Peas And People


“Our full humanity is contingent on our hospitality; we can be complete only when we are giving something away; when we sit at the table and pass the peas to the person next to us we see that person in a whole new way.”–Alice Waters, owner of Chez Panisse.

There are a couple different routes this blog can take; I decided to make it about peas.

Why? Because… hospitality. Two peas in a pod. I know a number of folks who really dislike peas. They happen to be one of my favorite vegetables, so I never really understood that.

If I remember correctly, my mom doesn’t like peas either, which is interesting because she made us eat them.

Every summer we’d tend the garden of Ernest and Hazel, who lived in a shack a mile down the road from our house. He was our Santa Claus janitor with white wire-brush hair,  a bristled mustache, and a voice that landed somewhere between a hog call and a strangle. Hazel sat in her house dress with a long, slack face and flappy underarms. They had tiny dogs (Rags and ChiChi) that shook, barked, shed and peed, in the house. The tumbledown place was overgrown with wild roses, gourd vines, apple trees and a meandering cement path. Ernest painted. Hazel baked. their dogs shook, and barked, and shed and peed. And us? we visited, and tended the garden.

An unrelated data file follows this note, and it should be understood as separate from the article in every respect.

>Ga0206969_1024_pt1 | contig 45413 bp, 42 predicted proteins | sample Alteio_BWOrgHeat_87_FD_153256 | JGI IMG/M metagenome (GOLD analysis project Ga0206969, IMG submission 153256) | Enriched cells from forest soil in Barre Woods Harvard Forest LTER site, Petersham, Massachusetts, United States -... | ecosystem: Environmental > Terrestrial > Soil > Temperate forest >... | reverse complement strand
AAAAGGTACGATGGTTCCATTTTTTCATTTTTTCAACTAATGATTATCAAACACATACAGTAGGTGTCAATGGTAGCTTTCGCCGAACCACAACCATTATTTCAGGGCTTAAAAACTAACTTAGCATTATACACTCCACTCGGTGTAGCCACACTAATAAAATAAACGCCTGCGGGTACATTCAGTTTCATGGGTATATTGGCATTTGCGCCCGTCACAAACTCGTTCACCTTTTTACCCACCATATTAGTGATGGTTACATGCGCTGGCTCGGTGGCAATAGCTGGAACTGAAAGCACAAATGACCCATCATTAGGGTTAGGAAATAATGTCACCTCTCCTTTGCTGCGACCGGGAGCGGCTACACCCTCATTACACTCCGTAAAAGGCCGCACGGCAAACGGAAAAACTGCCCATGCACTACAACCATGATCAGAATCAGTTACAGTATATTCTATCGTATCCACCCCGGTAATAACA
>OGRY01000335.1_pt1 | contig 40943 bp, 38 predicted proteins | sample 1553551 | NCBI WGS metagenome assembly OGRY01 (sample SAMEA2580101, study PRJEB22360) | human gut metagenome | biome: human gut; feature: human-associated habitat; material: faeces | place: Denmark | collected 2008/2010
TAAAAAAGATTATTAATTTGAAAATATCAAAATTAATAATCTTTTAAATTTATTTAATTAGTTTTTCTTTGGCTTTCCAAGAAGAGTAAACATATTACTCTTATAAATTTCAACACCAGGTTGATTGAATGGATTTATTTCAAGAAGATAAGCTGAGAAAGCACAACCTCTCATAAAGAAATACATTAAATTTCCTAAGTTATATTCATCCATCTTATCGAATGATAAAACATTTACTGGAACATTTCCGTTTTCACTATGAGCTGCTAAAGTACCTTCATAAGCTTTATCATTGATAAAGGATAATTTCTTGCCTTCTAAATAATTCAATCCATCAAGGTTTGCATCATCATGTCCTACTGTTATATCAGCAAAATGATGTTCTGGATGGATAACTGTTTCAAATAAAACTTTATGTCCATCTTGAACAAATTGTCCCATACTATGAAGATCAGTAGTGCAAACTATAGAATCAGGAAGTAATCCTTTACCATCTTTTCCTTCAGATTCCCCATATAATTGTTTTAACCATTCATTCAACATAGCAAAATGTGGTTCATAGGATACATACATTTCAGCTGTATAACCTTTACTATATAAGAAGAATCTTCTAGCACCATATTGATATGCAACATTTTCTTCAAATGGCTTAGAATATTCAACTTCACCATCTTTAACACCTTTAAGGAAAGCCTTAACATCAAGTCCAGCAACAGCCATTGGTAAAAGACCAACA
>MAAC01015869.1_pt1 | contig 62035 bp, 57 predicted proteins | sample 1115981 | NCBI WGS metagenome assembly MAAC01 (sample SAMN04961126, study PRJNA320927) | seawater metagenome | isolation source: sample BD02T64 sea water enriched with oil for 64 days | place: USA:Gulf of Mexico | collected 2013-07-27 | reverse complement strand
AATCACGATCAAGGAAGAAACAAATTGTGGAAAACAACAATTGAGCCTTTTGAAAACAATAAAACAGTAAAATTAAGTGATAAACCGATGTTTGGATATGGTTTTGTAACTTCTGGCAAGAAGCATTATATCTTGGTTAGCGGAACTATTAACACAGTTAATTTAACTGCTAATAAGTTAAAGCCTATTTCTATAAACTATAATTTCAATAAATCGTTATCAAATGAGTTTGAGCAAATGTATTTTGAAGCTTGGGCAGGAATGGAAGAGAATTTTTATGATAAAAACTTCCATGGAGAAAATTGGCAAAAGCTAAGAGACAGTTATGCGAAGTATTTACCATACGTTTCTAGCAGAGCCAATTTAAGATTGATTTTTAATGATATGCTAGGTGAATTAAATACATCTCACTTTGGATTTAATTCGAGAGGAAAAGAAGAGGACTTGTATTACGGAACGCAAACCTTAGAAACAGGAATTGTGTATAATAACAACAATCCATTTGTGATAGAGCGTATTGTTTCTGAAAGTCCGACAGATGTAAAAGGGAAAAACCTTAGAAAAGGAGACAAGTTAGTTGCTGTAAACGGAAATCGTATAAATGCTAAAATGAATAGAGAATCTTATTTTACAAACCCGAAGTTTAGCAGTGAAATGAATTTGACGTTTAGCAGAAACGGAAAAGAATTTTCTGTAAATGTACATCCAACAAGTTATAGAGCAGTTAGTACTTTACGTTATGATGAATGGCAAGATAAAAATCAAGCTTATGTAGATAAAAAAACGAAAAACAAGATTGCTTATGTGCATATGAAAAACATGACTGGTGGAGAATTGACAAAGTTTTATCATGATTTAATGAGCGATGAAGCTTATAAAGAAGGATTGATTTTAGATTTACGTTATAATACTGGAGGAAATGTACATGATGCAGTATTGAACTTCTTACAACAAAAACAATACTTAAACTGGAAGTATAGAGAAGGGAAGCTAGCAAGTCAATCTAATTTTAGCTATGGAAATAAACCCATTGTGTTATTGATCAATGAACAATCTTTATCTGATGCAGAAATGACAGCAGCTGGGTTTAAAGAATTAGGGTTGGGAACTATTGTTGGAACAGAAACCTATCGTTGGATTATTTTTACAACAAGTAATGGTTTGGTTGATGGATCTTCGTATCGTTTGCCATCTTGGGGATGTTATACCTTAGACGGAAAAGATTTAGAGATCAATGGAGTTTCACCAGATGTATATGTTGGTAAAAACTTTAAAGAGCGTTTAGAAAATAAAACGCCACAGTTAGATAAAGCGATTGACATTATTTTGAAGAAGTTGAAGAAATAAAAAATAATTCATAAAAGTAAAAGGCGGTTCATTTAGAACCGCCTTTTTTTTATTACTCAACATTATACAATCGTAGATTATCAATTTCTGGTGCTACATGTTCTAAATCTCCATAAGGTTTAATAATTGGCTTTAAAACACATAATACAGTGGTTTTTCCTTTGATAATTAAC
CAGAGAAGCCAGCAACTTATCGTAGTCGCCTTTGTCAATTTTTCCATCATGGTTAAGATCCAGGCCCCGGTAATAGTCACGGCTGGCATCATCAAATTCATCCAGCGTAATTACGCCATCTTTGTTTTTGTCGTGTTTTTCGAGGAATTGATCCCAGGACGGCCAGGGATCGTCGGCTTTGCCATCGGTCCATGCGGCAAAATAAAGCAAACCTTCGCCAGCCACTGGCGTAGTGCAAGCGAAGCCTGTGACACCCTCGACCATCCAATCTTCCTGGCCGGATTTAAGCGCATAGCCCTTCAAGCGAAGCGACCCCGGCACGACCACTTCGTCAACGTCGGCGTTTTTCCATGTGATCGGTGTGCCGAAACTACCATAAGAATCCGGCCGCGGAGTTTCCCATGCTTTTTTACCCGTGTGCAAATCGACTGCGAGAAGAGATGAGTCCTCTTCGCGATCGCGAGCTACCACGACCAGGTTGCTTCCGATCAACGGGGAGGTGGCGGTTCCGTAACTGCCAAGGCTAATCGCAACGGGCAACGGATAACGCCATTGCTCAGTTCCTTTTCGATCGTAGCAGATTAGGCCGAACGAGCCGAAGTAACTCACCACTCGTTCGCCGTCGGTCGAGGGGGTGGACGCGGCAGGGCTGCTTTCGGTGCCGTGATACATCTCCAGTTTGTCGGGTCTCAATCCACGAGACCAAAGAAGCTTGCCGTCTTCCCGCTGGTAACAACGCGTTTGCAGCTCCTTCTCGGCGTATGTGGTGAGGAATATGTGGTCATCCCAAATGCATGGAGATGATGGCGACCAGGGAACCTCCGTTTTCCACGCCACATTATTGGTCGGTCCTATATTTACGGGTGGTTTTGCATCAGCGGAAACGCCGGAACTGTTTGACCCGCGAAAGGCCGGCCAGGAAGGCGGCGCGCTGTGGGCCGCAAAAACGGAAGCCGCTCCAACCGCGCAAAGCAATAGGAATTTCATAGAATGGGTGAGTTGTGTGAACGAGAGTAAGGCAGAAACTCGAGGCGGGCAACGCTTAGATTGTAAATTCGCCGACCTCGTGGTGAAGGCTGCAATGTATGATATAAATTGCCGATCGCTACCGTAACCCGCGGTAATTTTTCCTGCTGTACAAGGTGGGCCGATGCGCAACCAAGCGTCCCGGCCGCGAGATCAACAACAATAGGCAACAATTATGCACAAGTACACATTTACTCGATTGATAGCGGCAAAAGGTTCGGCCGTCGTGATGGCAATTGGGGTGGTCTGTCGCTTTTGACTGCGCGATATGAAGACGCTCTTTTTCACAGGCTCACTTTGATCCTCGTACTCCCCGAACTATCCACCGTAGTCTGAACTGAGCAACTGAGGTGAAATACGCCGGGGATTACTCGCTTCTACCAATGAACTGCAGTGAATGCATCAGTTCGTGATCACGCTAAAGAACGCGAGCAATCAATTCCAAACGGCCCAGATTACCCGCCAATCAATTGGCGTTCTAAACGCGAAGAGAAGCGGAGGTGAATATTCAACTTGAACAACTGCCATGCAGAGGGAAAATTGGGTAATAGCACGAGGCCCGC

We’d hoe the beans and peas, tall meandering plants that climbed up poles, and onto strings pinioned between them. Some days, we’d drink our fill out of the garden hose and eat raw snapped peas and beans right from the shrubs. We’d also grow corn and tomatoes, which never did very well due to the temperate climate, but beans and peas, we had plenty of them.

We’d take huge paper grocery bags of the peas home, where my mother would prepare them for home-canning in Mason jars. Eventually, once they were prepared, they’d end up in the cabinet downstairs, or even back at Ernest and Hazel’s place, after we had made them ready for eating.

So, why is this about hospitality? My mother always whispered, “Don’t eat anything Hazel gives you. It’s probably full of dog hair! Her house is so dirty!” She’s right. The whole place smelled like urine, and possibly not all of it was from the dogs. We’d have a cookie on occasion, but only the store-bought kinds. We’d put nothing in our mouths if Hazel actually made it.

Ernest painted landscapes. He liked vivid colors–orange and red sunsets over the ocean that made the world look aflame. We had one of his paintings in our house for a number of years. It wasn’t the best thing ever, but…. my point is, he gave it to us. Something he made, and probably put dozens of hours into producing. Not necessarily in exchange for peas, although that probably lent itself, but because we may have been the only people to pay them any attention. They were old; I don’t know where their family was–I think maybe a son in Brookings. Every once in awhile, a cow would step on their water line, and disrupt the water going into their house. My dad would trek down there, sometimes in torrential rains in the dark, and fix their water. Turned out, we weren’t just neighbors; we were sort of their family too.

But now I’m rambling. I guess what I’m saying is this: it’s all about the peas. Hospitality and peas. It brings people together; people you never would have known in any other way. It seems to me that peas turn people into neighbors, and neighbors into family.

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